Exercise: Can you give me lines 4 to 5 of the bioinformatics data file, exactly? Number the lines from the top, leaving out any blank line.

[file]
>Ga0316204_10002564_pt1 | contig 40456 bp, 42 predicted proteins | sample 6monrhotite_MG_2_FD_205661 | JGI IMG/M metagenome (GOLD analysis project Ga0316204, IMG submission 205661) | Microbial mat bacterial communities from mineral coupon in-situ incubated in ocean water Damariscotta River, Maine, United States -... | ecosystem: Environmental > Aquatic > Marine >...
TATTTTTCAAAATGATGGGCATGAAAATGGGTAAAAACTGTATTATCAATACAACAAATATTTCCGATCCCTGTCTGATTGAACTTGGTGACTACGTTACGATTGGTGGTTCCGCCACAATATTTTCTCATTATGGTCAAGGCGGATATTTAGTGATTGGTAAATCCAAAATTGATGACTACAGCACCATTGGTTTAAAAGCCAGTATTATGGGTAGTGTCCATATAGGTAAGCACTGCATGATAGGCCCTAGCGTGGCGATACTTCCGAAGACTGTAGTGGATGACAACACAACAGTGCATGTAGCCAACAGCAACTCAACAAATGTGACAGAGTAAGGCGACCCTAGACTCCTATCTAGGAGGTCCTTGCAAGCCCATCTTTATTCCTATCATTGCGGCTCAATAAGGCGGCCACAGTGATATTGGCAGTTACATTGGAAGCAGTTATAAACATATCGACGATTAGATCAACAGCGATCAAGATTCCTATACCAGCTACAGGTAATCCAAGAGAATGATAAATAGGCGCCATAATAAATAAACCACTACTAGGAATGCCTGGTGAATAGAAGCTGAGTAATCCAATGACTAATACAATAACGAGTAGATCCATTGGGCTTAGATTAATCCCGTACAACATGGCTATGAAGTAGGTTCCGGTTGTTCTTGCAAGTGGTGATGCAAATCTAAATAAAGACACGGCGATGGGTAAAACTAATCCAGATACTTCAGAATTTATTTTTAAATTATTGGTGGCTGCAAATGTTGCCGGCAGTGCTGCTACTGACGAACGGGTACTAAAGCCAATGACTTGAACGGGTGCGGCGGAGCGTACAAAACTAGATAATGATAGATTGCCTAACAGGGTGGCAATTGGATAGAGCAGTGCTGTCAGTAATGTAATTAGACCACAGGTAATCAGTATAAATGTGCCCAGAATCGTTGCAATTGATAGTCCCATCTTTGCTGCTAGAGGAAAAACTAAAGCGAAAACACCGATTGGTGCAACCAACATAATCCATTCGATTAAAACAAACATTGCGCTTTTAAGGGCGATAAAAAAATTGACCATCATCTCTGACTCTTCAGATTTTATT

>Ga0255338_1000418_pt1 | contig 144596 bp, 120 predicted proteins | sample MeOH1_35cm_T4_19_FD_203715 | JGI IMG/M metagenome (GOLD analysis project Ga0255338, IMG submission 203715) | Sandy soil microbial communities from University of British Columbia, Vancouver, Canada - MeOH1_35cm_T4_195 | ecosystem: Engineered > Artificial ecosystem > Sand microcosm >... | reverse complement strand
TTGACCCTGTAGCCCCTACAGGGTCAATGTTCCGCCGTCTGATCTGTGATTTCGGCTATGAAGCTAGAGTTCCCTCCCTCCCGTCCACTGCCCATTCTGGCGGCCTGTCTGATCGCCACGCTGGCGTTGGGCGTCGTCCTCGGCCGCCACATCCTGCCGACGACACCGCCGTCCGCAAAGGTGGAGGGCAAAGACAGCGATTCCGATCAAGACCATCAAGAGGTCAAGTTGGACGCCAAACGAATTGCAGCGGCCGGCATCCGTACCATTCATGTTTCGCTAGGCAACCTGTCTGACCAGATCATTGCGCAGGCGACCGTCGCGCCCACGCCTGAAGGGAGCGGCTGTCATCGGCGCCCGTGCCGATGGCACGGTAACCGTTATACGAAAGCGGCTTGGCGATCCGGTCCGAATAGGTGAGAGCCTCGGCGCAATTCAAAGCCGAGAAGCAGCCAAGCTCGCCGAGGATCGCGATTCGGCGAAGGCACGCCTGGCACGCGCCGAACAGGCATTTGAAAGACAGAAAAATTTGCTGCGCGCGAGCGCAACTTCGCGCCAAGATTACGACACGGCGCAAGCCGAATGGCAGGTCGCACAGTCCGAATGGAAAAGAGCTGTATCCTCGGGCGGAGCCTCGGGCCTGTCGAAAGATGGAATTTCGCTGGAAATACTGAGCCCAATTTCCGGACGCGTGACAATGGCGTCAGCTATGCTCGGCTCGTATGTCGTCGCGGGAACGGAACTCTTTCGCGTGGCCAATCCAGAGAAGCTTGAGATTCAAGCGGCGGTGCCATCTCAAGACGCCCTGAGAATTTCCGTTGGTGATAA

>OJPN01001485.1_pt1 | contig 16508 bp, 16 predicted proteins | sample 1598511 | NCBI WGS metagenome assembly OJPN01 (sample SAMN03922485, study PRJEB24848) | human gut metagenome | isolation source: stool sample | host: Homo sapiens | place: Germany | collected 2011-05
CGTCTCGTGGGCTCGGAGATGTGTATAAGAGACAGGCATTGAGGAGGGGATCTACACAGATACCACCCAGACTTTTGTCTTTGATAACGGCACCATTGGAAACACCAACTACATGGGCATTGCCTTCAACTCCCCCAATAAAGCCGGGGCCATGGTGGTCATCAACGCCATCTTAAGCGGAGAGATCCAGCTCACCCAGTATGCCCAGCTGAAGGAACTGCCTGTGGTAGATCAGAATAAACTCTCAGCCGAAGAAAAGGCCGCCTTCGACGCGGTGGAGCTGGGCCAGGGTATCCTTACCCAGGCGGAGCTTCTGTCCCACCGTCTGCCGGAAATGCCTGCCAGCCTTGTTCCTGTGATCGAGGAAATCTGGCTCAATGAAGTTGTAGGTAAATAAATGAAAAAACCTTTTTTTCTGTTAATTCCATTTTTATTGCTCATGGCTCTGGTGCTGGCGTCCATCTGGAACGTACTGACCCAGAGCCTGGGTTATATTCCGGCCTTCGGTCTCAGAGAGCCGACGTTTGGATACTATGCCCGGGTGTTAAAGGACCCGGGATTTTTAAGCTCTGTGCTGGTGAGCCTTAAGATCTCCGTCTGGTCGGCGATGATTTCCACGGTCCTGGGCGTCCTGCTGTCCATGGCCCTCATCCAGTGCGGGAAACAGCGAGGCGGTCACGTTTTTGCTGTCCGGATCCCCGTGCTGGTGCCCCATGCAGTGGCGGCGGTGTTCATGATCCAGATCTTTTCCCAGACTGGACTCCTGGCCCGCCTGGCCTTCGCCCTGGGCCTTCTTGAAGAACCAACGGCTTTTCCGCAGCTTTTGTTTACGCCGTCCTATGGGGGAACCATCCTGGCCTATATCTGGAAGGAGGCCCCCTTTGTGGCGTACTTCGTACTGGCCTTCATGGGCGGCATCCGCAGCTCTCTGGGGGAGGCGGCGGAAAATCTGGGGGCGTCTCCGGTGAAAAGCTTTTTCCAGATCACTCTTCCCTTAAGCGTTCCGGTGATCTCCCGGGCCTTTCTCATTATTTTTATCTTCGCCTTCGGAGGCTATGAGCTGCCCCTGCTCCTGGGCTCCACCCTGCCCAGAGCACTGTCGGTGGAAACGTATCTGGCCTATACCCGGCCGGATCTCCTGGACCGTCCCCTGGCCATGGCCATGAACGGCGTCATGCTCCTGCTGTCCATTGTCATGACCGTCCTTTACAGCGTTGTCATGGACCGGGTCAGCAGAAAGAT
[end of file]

TTGACCCTGTAGCCCCTACAGGGTCAATGTTCCGCCGTCTGATCTGTGATTTCGGCTATGAAGCTAGAGTTCCCTCCCTCCCGTCCACTGCCCATTCTGGCGGCCTGTCTGATCGCCACGCTGGCGTTGGGCGTCGTCCTCGGCCGCCACATCCTGCCGACGACACCGCCGTCCGCAAAGGTGGAGGGCAAAGACAGCGATTCCGATCAAGACCATCAAGAGGTCAAGTTGGACGCCAAACGAATTGCAGCGGCCGGCATCCGTACCATTCATGTTTCGCTAGGCAACCTGTCTGACCAGATCATTGCGCAGGCGACCGTCGCGCCCACGCCTGAAGGGAGCGGCTGTCATCGGCGCCCGTGCCGATGGCACGGTAACCGTTATACGAAAGCGGCTTGGCGATCCGGTCCGAATAGGTGAGAGCCTCGGCGCAATTCAAAGCCGAGAAGCAGCCAAGCTCGCCGAGGATCGCGATTCGGCGAAGGCACGCCTGGCACGCGCCGAACAGGCATTTGAAAGACAGAAAAATTTGCTGCGCGCGAGCGCAACTTCGCGCCAAGATTACGACACGGCGCAAGCCGAATGGCAGGTCGCACAGTCCGAATGGAAAAGAGCTGTATCCTCGGGCGGAGCCTCGGGCCTGTCGAAAGATGGAATTTCGCTGGAAATACTGAGCCCAATTTCCGGACGCGTGACAATGGCGTCAGCTATGCTCGGCTCGTATGTCGTCGCGGGAACGGAACTCTTTCGCGTGGCCAATCCAGAGAAGCTTGAGATTCAAGCGGCGGTGCCATCTCAAGACGCCCTGAGAATTTCCGTTGGTGATAA

>OJPN01001485.1_pt1 | contig 16508 bp, 16 predicted proteins | sample 1598511 | NCBI WGS metagenome assembly OJPN01 (sample SAMN03922485, study PRJEB24848) | human gut metagenome | isolation source: stool sample | host: Homo sapiens | place: Germany | collected 2011-05